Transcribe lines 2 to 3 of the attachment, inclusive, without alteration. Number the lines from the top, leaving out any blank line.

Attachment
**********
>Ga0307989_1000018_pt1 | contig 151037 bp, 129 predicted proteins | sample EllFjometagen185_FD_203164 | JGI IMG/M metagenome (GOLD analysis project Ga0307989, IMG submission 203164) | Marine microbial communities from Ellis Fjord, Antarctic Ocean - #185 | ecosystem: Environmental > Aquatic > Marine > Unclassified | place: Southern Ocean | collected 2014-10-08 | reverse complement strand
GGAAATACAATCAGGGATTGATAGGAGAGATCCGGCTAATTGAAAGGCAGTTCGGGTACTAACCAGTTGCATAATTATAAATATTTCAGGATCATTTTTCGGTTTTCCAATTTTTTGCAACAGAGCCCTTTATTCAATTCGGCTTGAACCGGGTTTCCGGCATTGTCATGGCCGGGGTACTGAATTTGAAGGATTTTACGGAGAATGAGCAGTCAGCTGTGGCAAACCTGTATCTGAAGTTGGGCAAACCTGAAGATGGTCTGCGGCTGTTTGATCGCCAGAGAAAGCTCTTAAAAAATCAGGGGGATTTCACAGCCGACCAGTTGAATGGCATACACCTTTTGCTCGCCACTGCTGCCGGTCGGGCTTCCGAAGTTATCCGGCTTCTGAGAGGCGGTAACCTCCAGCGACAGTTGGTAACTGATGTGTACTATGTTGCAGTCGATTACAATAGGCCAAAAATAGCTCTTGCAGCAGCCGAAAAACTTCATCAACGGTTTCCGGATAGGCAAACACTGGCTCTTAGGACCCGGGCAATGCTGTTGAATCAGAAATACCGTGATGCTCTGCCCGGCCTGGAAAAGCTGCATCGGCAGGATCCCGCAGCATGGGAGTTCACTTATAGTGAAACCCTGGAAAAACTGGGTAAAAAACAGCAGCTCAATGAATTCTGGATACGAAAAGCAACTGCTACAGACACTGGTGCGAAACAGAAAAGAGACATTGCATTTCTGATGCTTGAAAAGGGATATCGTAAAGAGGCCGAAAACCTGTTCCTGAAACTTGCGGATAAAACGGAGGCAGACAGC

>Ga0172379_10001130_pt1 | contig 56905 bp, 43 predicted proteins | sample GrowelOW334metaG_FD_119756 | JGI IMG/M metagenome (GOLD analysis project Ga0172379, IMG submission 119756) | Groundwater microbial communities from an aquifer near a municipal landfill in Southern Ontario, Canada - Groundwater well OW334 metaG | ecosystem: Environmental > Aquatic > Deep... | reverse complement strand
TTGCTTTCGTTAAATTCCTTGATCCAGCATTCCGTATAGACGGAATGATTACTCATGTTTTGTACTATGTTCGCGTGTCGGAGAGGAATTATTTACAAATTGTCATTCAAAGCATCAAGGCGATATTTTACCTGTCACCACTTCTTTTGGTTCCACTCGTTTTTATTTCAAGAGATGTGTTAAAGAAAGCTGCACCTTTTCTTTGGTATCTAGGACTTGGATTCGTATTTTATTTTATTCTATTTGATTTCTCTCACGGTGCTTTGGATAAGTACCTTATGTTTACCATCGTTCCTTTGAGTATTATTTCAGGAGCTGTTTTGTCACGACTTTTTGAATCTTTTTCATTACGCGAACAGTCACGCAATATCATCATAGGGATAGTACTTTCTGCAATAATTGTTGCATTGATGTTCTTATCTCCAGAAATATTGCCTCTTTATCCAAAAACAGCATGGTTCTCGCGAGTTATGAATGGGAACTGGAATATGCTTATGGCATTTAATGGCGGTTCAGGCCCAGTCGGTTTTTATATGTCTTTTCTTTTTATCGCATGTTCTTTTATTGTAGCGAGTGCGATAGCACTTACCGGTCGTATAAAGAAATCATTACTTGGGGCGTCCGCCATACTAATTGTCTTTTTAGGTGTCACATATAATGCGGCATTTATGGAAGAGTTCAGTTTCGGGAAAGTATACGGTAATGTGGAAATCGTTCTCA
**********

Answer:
GGAAATACAATCAGGGATTGATAGGAGAGATCCGGCTAATTGAAAGGCAGTTCGGGTACTAACCAGTTGCATAATTATAAATATTTCAGGATCATTTTTCGGTTTTCCAATTTTTTGCAACAGAGCCCTTTATTCAATTCGGCTTGAACCGGGTTTCCGGCATTGTCATGGCCGGGGTACTGAATTTGAAGGATTTTACGGAGAATGAGCAGTCAGCTGTGGCAAACCTGTATCTGAAGTTGGGCAAACCTGAAGATGGTCTGCGGCTGTTTGATCGCCAGAGAAAGCTCTTAAAAAATCAGGGGGATTTCACAGCCGACCAGTTGAATGGCATACACCTTTTGCTCGCCACTGCTGCCGGTCGGGCTTCCGAAGTTATCCGGCTTCTGAGAGGCGGTAACCTCCAGCGACAGTTGGTAACTGATGTGTACTATGTTGCAGTCGATTACAATAGGCCAAAAATAGCTCTTGCAGCAGCCGAAAAACTTCATCAACGGTTTCCGGATAGGCAAACACTGGCTCTTAGGACCCGGGCAATGCTGTTGAATCAGAAATACCGTGATGCTCTGCCCGGCCTGGAAAAGCTGCATCGGCAGGATCCCGCAGCATGGGAGTTCACTTATAGTGAAACCCTGGAAAAACTGGGTAAAAAACAGCAGCTCAATGAATTCTGGATACGAAAAGCAACTGCTACAGACACTGGTGCGAAACAGAAAAGAGACATTGCATTTCTGATGCTTGAAAAGGGATATCGTAAAGAGGCCGAAAACCTGTTCCTGAAACTTGCGGATAAAACGGAGGCAGACAGC

>Ga0172379_10001130_pt1 | contig 56905 bp, 43 predicted proteins | sample GrowelOW334metaG_FD_119756 | JGI IMG/M metagenome (GOLD analysis project Ga0172379, IMG submission 119756) | Groundwater microbial communities from an aquifer near a municipal landfill in Southern Ontario, Canada - Groundwater well OW334 metaG | ecosystem: Environmental > Aquatic > Deep... | reverse complement strand